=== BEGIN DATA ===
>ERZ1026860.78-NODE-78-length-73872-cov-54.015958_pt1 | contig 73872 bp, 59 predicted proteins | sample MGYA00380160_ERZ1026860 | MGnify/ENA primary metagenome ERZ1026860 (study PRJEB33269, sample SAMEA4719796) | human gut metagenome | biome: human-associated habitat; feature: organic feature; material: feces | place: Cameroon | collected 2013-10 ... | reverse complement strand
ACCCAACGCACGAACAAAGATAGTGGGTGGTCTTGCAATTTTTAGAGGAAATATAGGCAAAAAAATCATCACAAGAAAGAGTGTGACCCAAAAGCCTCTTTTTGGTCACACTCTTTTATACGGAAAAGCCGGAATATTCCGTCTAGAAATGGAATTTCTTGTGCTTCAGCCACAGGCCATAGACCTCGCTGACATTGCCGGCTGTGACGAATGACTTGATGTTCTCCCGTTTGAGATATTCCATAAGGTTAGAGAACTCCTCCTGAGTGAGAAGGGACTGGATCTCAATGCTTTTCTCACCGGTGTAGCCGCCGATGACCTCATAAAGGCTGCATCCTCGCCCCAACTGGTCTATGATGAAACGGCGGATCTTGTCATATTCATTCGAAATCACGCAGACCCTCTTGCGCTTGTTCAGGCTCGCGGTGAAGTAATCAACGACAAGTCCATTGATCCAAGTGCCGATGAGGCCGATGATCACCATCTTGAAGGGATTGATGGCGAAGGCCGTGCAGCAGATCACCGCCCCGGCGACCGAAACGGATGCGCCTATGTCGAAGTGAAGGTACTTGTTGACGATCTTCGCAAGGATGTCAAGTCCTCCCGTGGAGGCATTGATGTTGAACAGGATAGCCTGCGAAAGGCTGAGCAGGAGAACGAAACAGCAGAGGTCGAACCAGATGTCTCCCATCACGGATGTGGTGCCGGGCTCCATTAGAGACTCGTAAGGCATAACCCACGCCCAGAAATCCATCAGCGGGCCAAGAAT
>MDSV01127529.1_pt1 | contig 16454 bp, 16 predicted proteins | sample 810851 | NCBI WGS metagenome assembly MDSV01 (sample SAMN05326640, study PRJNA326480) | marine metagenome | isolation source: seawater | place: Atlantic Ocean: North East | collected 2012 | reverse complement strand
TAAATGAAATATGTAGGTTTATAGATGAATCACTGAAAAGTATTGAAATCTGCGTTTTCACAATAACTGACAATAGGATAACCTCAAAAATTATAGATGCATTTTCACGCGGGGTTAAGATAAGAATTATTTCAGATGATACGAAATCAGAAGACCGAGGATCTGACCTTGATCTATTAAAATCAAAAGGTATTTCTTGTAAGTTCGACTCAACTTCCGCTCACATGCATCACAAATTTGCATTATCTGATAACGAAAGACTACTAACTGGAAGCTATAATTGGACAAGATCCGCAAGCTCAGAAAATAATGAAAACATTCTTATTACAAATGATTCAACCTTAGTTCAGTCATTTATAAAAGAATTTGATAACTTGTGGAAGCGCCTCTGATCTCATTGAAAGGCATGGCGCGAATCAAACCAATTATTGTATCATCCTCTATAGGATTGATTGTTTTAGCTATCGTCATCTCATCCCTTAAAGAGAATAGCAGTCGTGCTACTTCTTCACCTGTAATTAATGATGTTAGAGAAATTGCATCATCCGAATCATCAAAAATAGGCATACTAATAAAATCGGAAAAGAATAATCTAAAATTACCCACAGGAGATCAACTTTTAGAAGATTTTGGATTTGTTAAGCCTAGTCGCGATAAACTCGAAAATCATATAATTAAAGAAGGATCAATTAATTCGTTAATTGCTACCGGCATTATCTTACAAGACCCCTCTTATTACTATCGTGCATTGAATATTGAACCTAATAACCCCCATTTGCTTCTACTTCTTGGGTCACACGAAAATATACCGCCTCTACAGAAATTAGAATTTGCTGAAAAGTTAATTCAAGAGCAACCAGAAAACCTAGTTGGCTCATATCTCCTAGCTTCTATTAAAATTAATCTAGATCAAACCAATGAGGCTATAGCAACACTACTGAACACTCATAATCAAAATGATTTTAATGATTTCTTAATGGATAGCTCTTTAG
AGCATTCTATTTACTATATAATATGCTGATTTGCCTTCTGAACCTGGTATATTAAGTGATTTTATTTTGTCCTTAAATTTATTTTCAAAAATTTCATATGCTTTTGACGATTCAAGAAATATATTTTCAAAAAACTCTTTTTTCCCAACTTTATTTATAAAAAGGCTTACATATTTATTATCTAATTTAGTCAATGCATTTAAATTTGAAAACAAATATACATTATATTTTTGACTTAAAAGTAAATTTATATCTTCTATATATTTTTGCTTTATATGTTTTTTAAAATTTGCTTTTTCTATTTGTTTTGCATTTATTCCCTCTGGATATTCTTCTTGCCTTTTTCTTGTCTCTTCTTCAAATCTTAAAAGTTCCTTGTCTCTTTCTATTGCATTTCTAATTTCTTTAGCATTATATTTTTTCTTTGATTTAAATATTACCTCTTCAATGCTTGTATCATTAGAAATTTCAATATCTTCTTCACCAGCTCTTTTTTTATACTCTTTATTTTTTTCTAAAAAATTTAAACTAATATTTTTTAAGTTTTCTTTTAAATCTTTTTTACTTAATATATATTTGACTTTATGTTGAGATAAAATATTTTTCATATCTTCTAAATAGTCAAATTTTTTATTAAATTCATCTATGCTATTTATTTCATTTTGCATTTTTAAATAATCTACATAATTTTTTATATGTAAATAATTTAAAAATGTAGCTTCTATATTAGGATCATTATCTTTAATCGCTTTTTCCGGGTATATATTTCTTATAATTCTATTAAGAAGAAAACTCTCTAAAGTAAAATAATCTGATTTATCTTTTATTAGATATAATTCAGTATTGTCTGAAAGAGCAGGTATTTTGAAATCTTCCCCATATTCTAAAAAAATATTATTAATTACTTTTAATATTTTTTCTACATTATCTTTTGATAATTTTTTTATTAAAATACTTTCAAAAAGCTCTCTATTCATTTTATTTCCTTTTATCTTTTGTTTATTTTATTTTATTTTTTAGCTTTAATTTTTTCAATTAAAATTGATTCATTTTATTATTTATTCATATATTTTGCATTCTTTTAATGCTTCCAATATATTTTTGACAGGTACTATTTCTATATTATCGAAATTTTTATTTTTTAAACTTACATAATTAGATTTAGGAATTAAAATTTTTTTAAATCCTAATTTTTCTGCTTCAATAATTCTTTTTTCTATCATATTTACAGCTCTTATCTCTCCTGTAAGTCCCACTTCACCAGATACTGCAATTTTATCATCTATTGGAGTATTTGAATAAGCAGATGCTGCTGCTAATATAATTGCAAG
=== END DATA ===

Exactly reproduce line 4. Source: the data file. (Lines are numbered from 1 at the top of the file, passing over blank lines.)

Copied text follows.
TAAATGAAATATGTAGGTTTATAGATGAATCACTGAAAAGTATTGAAATCTGCGTTTTCACAATAACTGACAATAGGATAACCTCAAAAATTATAGATGCATTTTCACGCGGGGTTAAGATAAGAATTATTTCAGATGATACGAAATCAGAAGACCGAGGATCTGACCTTGATCTATTAAAATCAAAAGGTATTTCTTGTAAGTTCGACTCAACTTCCGCTCACATGCATCACAAATTTGCATTATCTGATAACGAAAGACTACTAACTGGAAGCTATAATTGGACAAGATCCGCAAGCTCAGAAAATAATGAAAACATTCTTATTACAAATGATTCAACCTTAGTTCAGTCATTTATAAAAGAATTTGATAACTTGTGGAAGCGCCTCTGATCTCATTGAAAGGCATGGCGCGAATCAAACCAATTATTGTATCATCCTCTATAGGATTGATTGTTTTAGCTATCGTCATCTCATCCCTTAAAGAGAATAGCAGTCGTGCTACTTCTTCACCTGTAATTAATGATGTTAGAGAAATTGCATCATCCGAATCATCAAAAATAGGCATACTAATAAAATCGGAAAAGAATAATCTAAAATTACCCACAGGAGATCAACTTTTAGAAGATTTTGGATTTGTTAAGCCTAGTCGCGATAAACTCGAAAATCATATAATTAAAGAAGGATCAATTAATTCGTTAATTGCTACCGGCATTATCTTACAAGACCCCTCTTATTACTATCGTGCATTGAATATTGAACCTAATAACCCCCATTTGCTTCTACTTCTTGGGTCACACGAAAATATACCGCCTCTACAGAAATTAGAATTTGCTGAAAAGTTAATTCAAGAGCAACCAGAAAACCTAGTTGGCTCATATCTCCTAGCTTCTATTAAAATTAATCTAGATCAAACCAATGAGGCTATAGCAACACTACTGAACACTCATAATCAAAATGATTTTAATGATTTCTTAATGGATAGCTCTTTAG